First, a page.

Akl commented on the fused line-up that brought different genres into one festival by saying "Al-Mawred's team is very experienced in knowing who the people would like to listen to. We have to remain very much updated with the new music that appears. We try to offer something artistically rich that receives acceptance from the audience."
This year's festival was especially challenged by political situation in the country, resulting in some changes to the festival's line-up.
"This year we operated under particularly difficult circumstances," Akl comments. "All the logistics of the festival were finalised prior to 30 June [day of nation-wide protests which eventually led to removal of Mohammed Morsi from presidency] and everything that followed that date was unexpected and we had to adapt to that. However cancelling the festival was not an option for us," Akl points to a series of protests and the difficult security situation in Cairo.
Akl reveals that a number of artists couldn’t make it to the festival. "They [the artists] didn’t want to come to Egypt at this critical time. We originally had seven performers, but two artists cancelled because they were afraid, so we ended up with only five," Akl commented.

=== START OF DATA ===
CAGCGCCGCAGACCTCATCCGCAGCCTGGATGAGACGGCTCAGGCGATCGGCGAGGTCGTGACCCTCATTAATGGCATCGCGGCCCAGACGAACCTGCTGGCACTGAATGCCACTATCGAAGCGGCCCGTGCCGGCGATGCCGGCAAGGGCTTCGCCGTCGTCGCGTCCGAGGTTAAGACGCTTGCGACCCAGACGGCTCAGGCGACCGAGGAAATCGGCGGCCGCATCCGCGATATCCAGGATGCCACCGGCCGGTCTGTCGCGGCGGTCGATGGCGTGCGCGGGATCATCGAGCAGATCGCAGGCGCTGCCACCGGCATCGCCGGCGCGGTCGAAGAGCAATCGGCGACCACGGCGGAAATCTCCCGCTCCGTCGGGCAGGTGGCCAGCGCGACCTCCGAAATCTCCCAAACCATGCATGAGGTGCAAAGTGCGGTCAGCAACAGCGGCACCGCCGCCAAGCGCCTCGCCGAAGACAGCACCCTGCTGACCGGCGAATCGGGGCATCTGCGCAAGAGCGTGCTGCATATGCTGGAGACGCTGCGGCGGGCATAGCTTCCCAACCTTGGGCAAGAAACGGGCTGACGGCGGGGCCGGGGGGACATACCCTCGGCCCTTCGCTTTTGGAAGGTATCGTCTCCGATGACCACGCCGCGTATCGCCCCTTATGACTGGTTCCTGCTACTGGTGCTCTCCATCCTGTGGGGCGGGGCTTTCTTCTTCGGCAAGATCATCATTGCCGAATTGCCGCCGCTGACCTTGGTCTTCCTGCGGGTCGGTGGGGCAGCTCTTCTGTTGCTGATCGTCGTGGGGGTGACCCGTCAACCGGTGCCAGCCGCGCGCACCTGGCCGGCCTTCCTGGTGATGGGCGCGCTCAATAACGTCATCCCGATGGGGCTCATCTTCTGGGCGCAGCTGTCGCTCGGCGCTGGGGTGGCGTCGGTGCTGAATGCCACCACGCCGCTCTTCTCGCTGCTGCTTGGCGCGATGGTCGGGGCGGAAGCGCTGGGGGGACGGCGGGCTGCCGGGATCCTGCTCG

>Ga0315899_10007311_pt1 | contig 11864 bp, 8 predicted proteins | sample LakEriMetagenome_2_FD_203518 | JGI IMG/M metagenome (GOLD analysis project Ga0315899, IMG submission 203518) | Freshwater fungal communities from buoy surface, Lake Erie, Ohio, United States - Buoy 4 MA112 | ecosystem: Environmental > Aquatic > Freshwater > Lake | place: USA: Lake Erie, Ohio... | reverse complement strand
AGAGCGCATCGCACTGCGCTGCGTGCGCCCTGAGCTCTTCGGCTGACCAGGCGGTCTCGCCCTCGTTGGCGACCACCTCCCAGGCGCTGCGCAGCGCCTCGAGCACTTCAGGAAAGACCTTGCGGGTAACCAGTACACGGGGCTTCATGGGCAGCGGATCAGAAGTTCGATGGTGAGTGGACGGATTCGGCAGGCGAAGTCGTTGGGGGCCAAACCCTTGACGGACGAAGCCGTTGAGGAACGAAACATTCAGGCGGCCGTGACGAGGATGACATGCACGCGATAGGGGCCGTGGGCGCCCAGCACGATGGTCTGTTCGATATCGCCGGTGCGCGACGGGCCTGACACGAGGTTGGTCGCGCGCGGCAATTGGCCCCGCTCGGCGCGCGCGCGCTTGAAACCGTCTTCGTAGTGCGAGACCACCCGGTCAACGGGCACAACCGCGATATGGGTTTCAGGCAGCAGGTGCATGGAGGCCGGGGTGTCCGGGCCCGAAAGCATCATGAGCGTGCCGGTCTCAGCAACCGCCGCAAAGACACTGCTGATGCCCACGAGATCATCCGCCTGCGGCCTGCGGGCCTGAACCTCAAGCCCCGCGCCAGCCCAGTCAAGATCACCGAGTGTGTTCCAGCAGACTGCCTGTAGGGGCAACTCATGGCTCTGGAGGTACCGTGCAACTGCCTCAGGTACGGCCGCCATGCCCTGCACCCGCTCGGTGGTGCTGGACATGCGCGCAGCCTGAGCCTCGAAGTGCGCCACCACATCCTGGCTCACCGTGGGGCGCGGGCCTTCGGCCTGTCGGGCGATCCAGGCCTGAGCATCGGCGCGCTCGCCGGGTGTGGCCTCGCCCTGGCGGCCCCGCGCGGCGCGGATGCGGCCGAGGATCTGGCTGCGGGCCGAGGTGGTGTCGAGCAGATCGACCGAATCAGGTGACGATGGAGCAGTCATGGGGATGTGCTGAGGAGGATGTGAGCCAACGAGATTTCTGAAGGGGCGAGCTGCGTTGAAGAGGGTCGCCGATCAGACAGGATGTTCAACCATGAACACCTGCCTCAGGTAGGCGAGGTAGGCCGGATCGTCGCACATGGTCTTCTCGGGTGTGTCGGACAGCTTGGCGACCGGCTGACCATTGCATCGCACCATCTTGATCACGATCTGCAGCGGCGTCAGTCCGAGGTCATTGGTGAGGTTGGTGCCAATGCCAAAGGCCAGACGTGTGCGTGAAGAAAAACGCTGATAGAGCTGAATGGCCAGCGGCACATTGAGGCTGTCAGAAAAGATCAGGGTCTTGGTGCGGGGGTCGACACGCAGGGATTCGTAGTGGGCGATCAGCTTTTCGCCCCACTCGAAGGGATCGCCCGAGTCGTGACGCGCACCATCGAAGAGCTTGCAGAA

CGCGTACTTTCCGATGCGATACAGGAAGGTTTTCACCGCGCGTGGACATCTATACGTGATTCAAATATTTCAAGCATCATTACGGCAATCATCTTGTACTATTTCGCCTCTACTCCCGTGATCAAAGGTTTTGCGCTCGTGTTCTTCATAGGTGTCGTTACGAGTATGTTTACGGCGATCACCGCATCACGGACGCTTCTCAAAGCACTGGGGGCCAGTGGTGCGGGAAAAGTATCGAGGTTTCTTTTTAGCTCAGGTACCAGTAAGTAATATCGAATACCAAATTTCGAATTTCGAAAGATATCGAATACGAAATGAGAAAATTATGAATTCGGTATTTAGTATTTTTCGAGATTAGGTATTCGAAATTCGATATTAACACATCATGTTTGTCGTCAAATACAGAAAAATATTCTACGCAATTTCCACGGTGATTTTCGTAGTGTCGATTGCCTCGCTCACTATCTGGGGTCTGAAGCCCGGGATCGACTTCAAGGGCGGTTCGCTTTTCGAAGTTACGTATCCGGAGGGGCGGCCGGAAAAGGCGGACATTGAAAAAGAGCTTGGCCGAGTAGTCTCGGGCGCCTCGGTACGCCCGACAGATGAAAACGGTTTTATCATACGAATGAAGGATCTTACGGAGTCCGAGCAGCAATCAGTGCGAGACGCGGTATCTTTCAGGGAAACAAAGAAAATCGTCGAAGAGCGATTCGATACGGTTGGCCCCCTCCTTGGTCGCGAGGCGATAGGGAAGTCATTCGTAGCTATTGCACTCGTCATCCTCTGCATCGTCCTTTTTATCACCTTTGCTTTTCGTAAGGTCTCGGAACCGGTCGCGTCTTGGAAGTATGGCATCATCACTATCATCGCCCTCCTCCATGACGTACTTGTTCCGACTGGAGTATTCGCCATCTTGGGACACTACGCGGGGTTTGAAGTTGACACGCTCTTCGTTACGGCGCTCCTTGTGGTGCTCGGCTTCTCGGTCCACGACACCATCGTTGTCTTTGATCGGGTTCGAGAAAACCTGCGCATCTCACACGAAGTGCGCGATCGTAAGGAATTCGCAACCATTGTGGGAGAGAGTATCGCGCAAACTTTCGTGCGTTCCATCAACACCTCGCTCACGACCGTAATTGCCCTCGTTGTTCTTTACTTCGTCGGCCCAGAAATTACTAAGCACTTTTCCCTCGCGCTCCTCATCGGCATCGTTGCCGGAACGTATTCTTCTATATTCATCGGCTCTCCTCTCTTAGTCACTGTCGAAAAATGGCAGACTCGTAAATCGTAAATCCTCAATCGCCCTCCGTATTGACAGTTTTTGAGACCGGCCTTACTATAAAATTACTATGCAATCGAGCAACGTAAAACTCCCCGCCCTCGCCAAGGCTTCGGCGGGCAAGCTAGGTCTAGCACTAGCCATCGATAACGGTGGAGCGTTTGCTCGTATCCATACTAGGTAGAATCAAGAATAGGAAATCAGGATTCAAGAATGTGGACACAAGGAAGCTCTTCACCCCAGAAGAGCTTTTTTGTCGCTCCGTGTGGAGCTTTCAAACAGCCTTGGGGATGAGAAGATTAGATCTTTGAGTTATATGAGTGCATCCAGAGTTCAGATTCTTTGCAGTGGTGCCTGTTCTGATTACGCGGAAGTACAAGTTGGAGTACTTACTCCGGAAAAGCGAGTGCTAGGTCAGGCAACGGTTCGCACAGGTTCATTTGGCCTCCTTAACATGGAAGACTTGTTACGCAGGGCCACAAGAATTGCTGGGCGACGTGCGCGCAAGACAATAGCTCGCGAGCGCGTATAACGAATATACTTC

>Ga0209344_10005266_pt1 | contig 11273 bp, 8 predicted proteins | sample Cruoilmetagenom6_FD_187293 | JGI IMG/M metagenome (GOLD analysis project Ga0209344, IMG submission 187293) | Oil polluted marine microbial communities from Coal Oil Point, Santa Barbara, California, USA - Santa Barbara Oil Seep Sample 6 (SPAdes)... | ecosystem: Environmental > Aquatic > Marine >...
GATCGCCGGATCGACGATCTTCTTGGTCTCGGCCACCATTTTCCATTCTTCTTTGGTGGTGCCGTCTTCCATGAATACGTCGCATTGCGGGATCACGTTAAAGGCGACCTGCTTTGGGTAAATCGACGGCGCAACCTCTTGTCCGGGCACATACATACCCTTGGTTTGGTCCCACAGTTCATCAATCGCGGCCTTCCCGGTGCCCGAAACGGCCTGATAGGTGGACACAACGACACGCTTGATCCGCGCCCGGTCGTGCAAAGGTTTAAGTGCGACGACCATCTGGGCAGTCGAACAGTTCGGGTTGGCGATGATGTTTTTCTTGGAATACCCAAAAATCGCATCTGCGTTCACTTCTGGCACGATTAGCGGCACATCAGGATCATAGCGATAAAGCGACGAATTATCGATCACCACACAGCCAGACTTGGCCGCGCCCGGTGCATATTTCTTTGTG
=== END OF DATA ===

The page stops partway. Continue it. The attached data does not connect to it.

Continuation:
Adding to the security issues, Akl revealed that Beidar El Basri’s concert was cancelled as one member from her band is from Iraq and it was very difficult to get him the permission to enter Egypt. "Since he couldn’t be replaced, the whole band couldn’t make it," Akl told Ahram Online.
Not only does Mawred emphasise the authenticity of the hosted performances and bands, but the theatre's location contributes to bringing together Egyptian and Arab heritages.
In light of creating an authentic cultural environment, the theatre creates an intensive taste of the Egyptian culture as it is located along the Ayoubi Cairo Wall, which oversees Old Cairo.
With the variety of performances that the Cultural Resource brings, attendance numbers can be very unpredictable, especially when attendees show up in large numbers – a fact that was particularity commendable keeping in mind this year's political challenges.